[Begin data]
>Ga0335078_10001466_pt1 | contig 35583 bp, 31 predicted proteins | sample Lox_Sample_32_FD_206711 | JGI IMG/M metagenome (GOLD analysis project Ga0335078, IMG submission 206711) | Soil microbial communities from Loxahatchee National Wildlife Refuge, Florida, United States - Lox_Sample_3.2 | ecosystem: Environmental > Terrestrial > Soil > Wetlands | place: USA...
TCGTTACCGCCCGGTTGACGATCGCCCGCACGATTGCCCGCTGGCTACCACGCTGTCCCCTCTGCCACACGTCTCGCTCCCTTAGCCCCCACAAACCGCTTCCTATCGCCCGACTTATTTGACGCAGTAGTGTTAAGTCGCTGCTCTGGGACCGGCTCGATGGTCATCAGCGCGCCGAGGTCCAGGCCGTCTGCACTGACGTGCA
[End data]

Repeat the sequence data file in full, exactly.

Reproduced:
>Ga0335078_10001466_pt1 | contig 35583 bp, 31 predicted proteins | sample Lox_Sample_32_FD_206711 | JGI IMG/M metagenome (GOLD analysis project Ga0335078, IMG submission 206711) | Soil microbial communities from Loxahatchee National Wildlife Refuge, Florida, United States - Lox_Sample_3.2 | ecosystem: Environmental > Terrestrial > Soil > Wetlands | place: USA...
TCGTTACCGCCCGGTTGACGATCGCCCGCACGATTGCCCGCTGGCTACCACGCTGTCCCCTCTGCCACACGTCTCGCTCCCTTAGCCCCCACAAACCGCTTCCTATCGCCCGACTTATTTGACGCAGTAGTGTTAAGTCGCTGCTCTGGGACCGGCTCGATGGTCATCAGCGCGCCGAGGTCCAGGCCGTCTGCACTGACGTGCA